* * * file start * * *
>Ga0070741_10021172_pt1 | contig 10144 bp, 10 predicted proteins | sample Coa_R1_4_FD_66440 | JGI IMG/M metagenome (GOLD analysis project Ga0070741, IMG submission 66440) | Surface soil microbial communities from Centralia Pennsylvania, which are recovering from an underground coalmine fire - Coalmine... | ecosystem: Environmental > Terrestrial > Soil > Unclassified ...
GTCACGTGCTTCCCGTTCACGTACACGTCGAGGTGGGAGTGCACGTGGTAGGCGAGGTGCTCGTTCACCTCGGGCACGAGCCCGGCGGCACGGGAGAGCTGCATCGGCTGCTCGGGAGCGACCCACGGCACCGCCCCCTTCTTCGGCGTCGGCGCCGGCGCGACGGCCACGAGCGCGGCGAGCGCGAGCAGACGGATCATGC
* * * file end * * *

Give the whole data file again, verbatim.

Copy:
>Ga0070741_10021172_pt1 | contig 10144 bp, 10 predicted proteins | sample Coa_R1_4_FD_66440 | JGI IMG/M metagenome (GOLD analysis project Ga0070741, IMG submission 66440) | Surface soil microbial communities from Centralia Pennsylvania, which are recovering from an underground coalmine fire - Coalmine... | ecosystem: Environmental > Terrestrial > Soil > Unclassified ...
GTCACGTGCTTCCCGTTCACGTACACGTCGAGGTGGGAGTGCACGTGGTAGGCGAGGTGCTCGTTCACCTCGGGCACGAGCCCGGCGGCACGGGAGAGCTGCATCGGCTGCTCGGGAGCGACCCACGGCACCGCCCCCTTCTTCGGCGTCGGCGCCGGCGCGACGGCCACGAGCGCGGCGAGCGCGAGCAGACGGATCATGC